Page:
After months of President Donald Trump calling on the Postal Service to increase prices for its commercial package customers, the agency has agreed to seek rate hikes that would last through the end of the year.
The Postal Service is asking the Postal Regulatory Commission to approve a temporary price increase for its commercial package business that’s substantially lower than the president’s request to quadruple those rates. The rate change, if approved, would go into effect Oct. 18 and last through Dec. 27.
“The planned temporary price adjustments are in response to increased expenses and heightened demand for online shopping package volume due to the coronavirus pandemic and expected holiday ecommerce,” USPS wrote in a press release Friday.
The USPS Board of Governors approved the rate hike last week, and would raise prices on commercial domestic competitive parcels – including Priority Mail Express, Priority Mail, First-Class Package Service, Parcel Select, and Parcel Return Service.
The rate increase won’t affect retail package prices.
Postmaster General Louis DeJoy has put several key management changes in motion since taking office in June. During his tenure, USPS has also sought to cut overtime and transportation costs, leading in some cases to mail delays.
More recently, USPS announced a reshuffling of 23 executives, a hiring freeze on new management and early retirements for non-union postal employees.
Meanwhile, Trump in April set an ultimatum for USPS in April, telling the agency to increase package prices on e-commerce businesses by “approximately four times” as a condition for receiving a $10 billion loan guaranteed in the CARES Act.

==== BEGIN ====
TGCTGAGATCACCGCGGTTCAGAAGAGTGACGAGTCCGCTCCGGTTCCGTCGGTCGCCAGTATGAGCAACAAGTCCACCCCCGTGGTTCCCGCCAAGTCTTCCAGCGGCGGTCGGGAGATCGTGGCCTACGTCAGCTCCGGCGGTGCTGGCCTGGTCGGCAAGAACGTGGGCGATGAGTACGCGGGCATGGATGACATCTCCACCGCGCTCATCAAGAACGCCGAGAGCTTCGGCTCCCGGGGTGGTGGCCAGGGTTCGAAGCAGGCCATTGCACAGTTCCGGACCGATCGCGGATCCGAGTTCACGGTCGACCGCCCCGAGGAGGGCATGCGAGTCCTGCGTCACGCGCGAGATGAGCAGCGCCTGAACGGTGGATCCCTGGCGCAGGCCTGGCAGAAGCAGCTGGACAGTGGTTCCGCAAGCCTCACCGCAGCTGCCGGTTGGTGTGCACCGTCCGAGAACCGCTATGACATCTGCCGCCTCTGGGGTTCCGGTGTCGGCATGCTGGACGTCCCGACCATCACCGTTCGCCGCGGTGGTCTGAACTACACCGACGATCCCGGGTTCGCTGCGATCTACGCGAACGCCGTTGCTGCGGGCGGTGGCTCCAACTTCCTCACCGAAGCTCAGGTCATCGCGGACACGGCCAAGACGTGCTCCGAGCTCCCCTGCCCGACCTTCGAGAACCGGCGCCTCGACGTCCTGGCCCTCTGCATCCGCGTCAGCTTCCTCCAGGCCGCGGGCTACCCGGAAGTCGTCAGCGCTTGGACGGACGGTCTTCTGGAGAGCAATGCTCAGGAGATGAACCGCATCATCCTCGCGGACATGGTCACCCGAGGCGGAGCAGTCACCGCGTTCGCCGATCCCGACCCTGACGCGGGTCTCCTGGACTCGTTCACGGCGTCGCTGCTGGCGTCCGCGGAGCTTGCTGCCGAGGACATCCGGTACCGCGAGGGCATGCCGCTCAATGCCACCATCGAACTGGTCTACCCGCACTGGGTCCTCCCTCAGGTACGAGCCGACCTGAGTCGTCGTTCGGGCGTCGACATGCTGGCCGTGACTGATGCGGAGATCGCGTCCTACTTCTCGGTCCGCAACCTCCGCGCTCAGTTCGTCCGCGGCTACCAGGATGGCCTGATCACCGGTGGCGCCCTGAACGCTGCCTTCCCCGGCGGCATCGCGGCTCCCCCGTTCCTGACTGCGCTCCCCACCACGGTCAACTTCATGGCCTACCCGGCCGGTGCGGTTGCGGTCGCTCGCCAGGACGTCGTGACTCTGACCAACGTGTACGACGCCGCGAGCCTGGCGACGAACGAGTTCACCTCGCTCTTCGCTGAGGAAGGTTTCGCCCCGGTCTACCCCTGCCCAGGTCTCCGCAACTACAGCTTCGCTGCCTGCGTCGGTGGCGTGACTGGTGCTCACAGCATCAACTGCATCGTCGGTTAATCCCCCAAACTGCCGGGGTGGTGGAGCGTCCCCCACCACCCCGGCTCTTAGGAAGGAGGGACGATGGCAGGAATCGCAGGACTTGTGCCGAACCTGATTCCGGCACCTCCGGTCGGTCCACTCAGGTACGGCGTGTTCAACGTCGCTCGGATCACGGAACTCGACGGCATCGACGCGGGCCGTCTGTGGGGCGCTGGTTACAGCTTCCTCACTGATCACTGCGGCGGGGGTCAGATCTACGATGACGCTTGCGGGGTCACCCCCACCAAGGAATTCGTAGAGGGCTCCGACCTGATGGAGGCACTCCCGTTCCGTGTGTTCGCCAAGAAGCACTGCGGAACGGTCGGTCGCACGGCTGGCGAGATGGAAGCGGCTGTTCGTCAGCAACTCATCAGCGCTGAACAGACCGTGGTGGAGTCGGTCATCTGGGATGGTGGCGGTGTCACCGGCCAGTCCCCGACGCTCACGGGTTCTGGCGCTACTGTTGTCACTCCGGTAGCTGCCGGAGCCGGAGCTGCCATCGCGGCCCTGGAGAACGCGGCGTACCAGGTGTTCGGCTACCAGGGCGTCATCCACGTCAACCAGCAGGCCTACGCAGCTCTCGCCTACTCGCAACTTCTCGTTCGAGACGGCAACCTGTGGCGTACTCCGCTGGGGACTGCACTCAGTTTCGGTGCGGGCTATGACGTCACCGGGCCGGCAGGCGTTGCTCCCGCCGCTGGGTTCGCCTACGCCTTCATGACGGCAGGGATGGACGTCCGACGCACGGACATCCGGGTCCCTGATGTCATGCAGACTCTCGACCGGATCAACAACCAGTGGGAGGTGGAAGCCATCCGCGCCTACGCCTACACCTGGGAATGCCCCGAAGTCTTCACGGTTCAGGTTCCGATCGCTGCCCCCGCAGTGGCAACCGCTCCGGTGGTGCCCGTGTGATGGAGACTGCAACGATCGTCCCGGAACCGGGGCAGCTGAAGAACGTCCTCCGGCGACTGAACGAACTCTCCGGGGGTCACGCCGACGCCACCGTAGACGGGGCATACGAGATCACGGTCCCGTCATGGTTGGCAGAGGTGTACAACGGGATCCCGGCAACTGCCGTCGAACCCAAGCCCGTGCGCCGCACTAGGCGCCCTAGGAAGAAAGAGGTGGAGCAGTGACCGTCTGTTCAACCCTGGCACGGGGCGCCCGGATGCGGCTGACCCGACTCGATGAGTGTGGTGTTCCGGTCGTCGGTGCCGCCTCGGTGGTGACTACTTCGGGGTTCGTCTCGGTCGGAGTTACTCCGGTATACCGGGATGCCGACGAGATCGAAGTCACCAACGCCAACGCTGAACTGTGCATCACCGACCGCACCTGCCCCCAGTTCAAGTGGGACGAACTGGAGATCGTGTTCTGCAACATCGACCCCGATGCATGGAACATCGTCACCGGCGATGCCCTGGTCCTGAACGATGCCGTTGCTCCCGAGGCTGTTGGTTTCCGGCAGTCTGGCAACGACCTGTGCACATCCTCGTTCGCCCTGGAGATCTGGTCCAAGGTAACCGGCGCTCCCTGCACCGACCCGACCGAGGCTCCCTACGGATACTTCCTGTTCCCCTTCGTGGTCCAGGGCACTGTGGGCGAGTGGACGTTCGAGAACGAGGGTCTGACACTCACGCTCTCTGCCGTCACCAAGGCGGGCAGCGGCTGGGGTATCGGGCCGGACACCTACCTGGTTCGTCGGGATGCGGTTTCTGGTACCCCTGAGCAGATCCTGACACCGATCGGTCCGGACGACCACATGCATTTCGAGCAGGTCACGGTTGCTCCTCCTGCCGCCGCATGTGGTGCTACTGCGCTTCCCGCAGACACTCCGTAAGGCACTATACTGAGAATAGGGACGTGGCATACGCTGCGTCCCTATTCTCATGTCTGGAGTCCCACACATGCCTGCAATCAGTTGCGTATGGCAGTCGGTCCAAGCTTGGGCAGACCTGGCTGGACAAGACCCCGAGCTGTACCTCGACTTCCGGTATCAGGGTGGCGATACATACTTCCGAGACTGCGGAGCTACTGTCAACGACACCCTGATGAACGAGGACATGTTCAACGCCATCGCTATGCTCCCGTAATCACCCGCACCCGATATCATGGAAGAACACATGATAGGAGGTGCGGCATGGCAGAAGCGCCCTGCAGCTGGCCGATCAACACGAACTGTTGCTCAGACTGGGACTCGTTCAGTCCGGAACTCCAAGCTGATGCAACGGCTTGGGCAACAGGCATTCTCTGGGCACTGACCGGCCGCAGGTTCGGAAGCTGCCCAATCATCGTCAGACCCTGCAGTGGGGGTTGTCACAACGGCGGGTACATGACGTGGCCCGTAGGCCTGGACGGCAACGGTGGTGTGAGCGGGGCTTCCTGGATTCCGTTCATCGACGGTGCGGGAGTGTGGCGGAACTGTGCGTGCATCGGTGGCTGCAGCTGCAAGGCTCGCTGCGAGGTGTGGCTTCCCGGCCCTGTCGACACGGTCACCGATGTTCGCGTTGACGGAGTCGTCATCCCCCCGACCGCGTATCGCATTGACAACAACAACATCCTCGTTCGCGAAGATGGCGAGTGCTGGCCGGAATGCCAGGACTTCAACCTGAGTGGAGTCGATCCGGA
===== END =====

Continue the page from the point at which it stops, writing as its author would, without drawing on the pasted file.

USPS and Treasury Department officials reached an agreement on the loan terms, but in exchange, Treasury gained access to the agency’s top 10 negotiated service agreements with industry for both for its competitive and non-competitive products.
Despite the Trump administration’s repeated concerns that that Postal Service doesn’t charge companies like Amazon its fair share, the agency is legally required to make a profit on its package business, and the Postal Regulatory Commission reviews NSAs to ensure the deal’s profitability.
Mike Plunkett, the president and CEO of the Association for Postal Commerce, told Federal News Network that the announcement wasn’t a “huge surprise,” since the agency’s private-sector competitors have also introduced surcharges to keep delivering packages during the pandemic.
The association, he added, had advised members earlier in the pandemic that increased prices on package service might be on the way.
The surge in package volume has helped the Postal Service generate enough cash on hand to keep operating through August 2021, but has also seen increase workforce costs to deliver that many parcels. Packages have made up about 30% of the Postal Service’s total revenue for the past few years.
However, Paul Steidler, a senior fellow at the Lexington Institute, said USPS will probably continue to see a heightened level of package business.
“The price increases are not at all surprising. Americans are turning to e-commerce at accelerating rates and with the pandemic likely to be with us until at least the end of the year, e-commerce demand will stay exceptionally strong for some time,” Steidler said.
Kevin Kosar, the vice president of research and partnerships for the R Street Institute, noted that the package price increase reflects the fact that more of USPS’ overhead costs are now tied to its package business.
The rate hikes, he added, are modest compared to the president’s “inherently unreasonable” proposal to quadruple package prices.
“It will be interesting to see what effect the increases have on USPS’s parcel volume,” Kosar said. “Will volume decline at all? It might not be a bad thing for the USPS to have fewer parcels to handle. The agency gives the appearance that it is struggling to handle the current crush of packages.”